This week’s news headlines include nomination hearings for the potential incoming U.S. Commerce Secretary, the Supreme Court’s granting certiorari for an important case in biologics, a patent infringement suit targeting the NFL, the expiration of copyright protecting the works of a very influential science fiction author from the early 20th century, and another sports figure — this time UFC Lightweight Champion Conor McGregor — filing trademark applications.
The fine on Qualcomm is for allegedly refusing to license standard essential patents to competing companies on fair and reasonable terms. According to the Korean authorities, Qualcomm’s actions amounted to coercion for the purpose of strengthening its monopolistic power in the patent license market and chipset market… Not surprisingly, Qualcomm vehemently disagrees with the assertions made in the press release, has pointed out that a final written decision is not generally expected after an announcement like this for another 4 to 6 months, and promises to aggressively appeal… Rosenberg explained that Qualcomm was repeatedly denied access to documents and the right question witnesses, rights that are guaranteed to U.S. companies under the Korea-U.S. Free Trade Agreement.
The message is being received by patent owners around the world, including those with large U.S. patent portfolios, that China is a reasonable and fair place to resolve patent disputes… Aside from any anecdotal evidence and cultural bias theories, it is also hard to ignore the reality playing out inside the Chinese IP courts. Foreign patent holders have been having a great deal of luck in China’s IP courts, at least at the courthouse situated in Beijing… If these patent granting and litigation trends continue, we could be left with the rather mind-numbing conclusion that China, a country ruled by a communist government, has a more robust innovation protection regime than the United States, an ostensibly capitalist country that doesn’t seem to see the virtue in protecting the rights of innovators.
Another regulatory issue other than antitrust thatis likely to surface during review of the AT&T-Time Warner merger is zero rating, or the practice of providing content for free to consumers on a network. The way that the FCC has implemented net neutrality certainly would indicate that zero rating would likely be regulated at some point, even though it would do so to the likely detriment of the American consumer… This June, FCC Chairman Tom Wheeler indicated that the investigation into zero rating practices was ongoing. In mid-October, a group of 76 organizations signed another letter urging the FCC to issue rules making zero rating illegal, so the momentum in this area looks like it’s increasing.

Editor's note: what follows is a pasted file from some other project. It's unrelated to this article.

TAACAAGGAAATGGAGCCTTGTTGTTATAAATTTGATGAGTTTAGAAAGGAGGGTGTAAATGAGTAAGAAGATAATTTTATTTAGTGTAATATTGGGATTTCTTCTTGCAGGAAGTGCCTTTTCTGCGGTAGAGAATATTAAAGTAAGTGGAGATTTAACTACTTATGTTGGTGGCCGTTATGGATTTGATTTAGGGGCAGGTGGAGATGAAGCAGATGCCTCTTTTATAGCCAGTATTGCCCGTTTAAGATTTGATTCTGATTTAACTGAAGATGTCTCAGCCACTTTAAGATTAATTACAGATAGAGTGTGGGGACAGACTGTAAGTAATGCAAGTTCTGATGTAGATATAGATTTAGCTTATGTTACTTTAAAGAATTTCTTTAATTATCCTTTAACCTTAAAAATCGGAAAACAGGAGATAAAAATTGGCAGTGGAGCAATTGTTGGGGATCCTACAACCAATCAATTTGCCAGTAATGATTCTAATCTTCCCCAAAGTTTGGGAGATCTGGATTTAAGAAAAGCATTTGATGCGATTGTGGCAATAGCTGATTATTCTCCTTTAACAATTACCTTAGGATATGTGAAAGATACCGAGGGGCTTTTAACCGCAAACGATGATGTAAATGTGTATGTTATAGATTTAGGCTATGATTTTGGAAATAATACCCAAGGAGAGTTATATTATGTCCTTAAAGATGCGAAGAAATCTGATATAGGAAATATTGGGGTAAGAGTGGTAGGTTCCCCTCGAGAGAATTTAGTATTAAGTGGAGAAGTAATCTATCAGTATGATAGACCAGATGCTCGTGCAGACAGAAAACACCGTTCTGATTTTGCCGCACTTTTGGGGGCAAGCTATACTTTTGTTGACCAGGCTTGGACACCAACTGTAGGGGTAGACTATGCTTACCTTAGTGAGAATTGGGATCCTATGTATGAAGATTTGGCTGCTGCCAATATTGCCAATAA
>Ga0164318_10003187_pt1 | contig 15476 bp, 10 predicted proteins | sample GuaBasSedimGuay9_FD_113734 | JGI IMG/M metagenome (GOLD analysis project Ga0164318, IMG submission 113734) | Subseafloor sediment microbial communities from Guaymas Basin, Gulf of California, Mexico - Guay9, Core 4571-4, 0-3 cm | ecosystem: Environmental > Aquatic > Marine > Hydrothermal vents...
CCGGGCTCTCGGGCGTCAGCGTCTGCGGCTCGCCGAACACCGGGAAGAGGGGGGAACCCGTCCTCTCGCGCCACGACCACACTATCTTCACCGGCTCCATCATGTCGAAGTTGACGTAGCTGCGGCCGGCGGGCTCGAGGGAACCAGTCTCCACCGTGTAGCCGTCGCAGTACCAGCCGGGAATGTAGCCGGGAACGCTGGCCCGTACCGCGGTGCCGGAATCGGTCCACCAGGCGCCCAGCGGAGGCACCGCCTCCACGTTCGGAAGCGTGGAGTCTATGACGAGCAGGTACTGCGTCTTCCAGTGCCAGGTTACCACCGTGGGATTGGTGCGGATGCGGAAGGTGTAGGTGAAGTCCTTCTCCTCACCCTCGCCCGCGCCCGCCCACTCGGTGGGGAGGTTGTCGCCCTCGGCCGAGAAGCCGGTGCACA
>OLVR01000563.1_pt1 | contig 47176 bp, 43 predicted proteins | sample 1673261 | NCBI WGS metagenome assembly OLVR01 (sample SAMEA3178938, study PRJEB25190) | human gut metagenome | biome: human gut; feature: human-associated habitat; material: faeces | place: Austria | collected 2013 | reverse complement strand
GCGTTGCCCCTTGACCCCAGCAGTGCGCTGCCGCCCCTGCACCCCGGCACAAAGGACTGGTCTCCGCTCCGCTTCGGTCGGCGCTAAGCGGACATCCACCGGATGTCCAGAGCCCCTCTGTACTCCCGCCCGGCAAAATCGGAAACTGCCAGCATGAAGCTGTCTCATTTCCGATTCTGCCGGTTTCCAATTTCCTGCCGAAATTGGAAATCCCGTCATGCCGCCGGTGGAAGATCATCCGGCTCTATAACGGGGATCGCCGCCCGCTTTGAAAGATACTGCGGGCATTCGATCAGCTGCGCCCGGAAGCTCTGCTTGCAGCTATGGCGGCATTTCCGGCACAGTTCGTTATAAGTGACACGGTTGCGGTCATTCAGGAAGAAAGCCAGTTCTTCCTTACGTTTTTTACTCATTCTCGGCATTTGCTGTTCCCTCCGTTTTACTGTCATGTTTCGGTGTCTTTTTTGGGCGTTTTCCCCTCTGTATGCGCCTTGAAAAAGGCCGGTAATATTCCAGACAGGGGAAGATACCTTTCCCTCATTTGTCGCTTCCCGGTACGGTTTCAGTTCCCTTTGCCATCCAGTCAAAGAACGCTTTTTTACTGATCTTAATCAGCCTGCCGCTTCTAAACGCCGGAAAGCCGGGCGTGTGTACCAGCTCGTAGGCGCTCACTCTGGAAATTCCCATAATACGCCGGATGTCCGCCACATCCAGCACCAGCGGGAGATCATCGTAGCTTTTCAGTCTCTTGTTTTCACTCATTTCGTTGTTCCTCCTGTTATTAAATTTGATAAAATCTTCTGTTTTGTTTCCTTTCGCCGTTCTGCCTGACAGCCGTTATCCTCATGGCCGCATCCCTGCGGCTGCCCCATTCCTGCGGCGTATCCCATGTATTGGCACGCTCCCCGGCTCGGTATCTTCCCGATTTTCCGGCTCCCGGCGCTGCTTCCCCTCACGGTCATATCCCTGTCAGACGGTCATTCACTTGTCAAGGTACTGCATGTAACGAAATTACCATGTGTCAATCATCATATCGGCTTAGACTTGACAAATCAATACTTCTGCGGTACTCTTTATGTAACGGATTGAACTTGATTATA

The IP Licensing Guidelines, which state the agencies’ antitrust enforcement policy with respect to the licensing of intellectual property protected by patent, copyright, and trade secret law and of know-how, were issued in 1995 and are now being updated. In the agencies’ view, the IP Licensing Guidelines remain soundly grounded, as a matter of antitrust law and economics. Nevertheless, the agencies have determined that some revisions are in order because the IP Licensing Guidelines should accurately reflect intervening changes in statutory and case law.
Google, the Internet software and services arm of Alphabet Inc. (NASDAG:GOOGL), offers a tremendously valuable portal to the wider Internet through its flagship search engine service. One of the more popular aspects of Google’s search engine is the image search features; as of July 2010, Google’s image search was delivering one billion pageviews per day to the company and 10…
Regulators face a twofold challenge: First, they need to balance the legitimate interests of patent holders and licensees in order to determine which activities and contracts the law will enforce, or otherwise recognize as creating legal rights. Second, they need to establish rules that minimize both the costs of assessing a given case, and the costs of taking wrong decisions. One traditional approach has been to use antitrust law.